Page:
Networking in Boston’s Christian healthcare community works well for a number of related organizations. Although Boston Healthcare Fellowship has an evangelical flavor, it beckons a broader community including Coptic, Catholics, and Christians across the spectrum. It is grace and faith-focused in impact. Such an environment creates a non-threatening space for bringing up and discussing hard questions. Fassett sometimes finds himself meeting personally either with individuals or in small groups. These discussions can spearhead the discerning of spiritual gifts that are worth more than careers.

 

Growing up in a Christian family while living in Princetown, NY, Fassett attended the same church until college, being involved from nursery through youth group. He remembers at a young age praying a prayer of belief in Jesus while on the front lawn of the church. He went on to co-lead a small group in high school and actively tried to live out his faith in his life and at public school. But during his freshman year of college at Rensselaer Polytechnic Institute (RPI) in Troy, he did not attend church or any other fellowship. Instead he got caught up in school responsibilities, ROTC, and social events. In his sophomore year he began attending church and getting involved in the Intervarsity group on campus.

 

During the second half of sophomore year, and especially over the summer, he was struck anew with the truth and power of the gospel message. He and a friend had been going through an evangelism curriculum which, Fassett says, ended up having the biggest impact on them! Fassett says he was convicted of his utter sinfulness and convinced that only Jesus could provide a means for the forgiveness of his sins. He recommitted himself to Jesus. From that point on, his faith was taken to a new level. Soon afterwards he felt God’s call to be a pastor, which call he is very close to answering these many years later.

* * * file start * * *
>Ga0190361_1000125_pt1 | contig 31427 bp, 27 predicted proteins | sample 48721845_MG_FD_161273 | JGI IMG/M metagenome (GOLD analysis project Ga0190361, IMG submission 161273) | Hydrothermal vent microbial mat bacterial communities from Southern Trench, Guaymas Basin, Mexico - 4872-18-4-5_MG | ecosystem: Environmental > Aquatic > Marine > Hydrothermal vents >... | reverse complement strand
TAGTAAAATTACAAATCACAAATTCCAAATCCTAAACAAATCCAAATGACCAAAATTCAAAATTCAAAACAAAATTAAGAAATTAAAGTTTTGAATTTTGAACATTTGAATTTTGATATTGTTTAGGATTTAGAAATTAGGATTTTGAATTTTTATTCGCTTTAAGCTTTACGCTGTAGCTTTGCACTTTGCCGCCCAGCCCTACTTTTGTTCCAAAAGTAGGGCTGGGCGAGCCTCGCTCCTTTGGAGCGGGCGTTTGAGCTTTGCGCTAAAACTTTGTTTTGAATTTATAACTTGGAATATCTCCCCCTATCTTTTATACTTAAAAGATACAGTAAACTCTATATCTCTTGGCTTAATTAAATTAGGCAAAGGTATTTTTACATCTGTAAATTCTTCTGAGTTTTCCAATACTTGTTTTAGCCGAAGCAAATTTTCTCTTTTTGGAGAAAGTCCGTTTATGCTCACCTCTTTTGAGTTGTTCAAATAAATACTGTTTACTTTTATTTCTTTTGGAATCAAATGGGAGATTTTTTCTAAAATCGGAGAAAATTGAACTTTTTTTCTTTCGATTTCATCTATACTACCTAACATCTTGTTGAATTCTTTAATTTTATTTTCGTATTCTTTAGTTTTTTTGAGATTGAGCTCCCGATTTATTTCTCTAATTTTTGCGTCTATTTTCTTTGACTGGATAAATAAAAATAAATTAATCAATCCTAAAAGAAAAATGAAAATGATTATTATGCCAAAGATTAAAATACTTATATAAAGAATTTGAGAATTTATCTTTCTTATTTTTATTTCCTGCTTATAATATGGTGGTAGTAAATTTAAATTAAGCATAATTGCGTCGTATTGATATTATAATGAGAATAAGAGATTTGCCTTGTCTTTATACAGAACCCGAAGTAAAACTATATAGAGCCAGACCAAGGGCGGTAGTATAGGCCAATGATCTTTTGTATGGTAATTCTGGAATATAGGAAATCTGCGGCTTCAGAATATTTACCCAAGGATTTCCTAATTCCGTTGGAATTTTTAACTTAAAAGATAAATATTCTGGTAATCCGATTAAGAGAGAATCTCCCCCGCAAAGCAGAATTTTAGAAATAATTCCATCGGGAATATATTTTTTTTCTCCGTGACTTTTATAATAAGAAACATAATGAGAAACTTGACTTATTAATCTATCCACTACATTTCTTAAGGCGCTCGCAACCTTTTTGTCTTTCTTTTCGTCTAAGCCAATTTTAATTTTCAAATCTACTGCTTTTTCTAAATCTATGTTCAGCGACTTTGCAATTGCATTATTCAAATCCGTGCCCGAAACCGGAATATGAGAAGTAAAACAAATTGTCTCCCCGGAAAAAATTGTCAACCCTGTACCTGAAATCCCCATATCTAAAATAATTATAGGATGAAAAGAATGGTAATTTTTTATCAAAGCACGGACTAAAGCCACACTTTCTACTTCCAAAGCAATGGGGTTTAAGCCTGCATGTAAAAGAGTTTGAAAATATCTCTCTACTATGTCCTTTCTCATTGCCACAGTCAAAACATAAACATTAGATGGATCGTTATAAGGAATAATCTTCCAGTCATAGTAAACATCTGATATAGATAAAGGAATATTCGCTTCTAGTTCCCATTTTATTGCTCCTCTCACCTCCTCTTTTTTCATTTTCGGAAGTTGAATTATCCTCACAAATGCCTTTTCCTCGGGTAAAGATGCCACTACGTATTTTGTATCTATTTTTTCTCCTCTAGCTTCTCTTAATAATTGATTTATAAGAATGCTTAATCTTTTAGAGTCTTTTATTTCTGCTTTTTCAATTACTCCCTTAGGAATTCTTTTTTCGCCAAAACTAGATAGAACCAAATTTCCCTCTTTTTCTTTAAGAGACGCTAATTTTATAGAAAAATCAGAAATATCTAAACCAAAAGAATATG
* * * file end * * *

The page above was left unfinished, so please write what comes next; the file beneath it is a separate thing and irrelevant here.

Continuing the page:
In the meantime, he has earned a degree in mechanical engineering at RPI where he participated in ROTC for four years. Next, he served 7 years in the Marine Corps with training in VA, and NC. After being stationed in Okinawa, Japan, and assigned to a 7month tour in Afghanistan, he returned to Virginia to be an instructor at Quantico for 3 ½ years. He left active duty to attend Gordon-Conwell and will graduate in May. He and Kelly hope to remain in the Boston area.

 

Tyler VanderWeele speaking to a packed room at the. Tyler VanderWeele at the January 2018 BHF dinner sharing about his research into spirituality and health to a packed room of students and professionals at the JBM Lounge of Harvard Medical School. It was open to the public. (photo) Michael Balboni.

Fassett believes that Christianity is still very relevant in these times; BHF offers people a chance to see a holistic view – how their faith can be instrumental in the healthcare field as they seek to bring physical and spiritual healing to the world. A healthcare career and religion do not need to be separate. Some say yes, that religion and medicine should mix, and some say no. But research is showing that regular attendance at religious services leads to improved health outcomes. Surveys and studies can be useful in helping to challenge preconceived notions of “cultural defeaters” (Tim Keller’s term) when merely claiming “the Bible says so” won’t cut it.

 

BHF endeavors to speak to people in ways they’re open to hearing. Rather than employing mass marketing, it works through Face Book events, websites, and friends inviting non-Christian students to BHF events featuring specific speakers or topics specifically of interest to them. It functions as a type of friendship Christian evangelism in Boston’s healthcare community.

 

Trust in the Lord with all thine heart; and lean not unto thine own understanding. In all thy ways acknowledge him, and he shall direct thy paths. Be not wise in thine own eyes: fear the Lord, and depart from evil. It shall be health to thy navel and marrow to thy bones.” Proverbs 3:5-8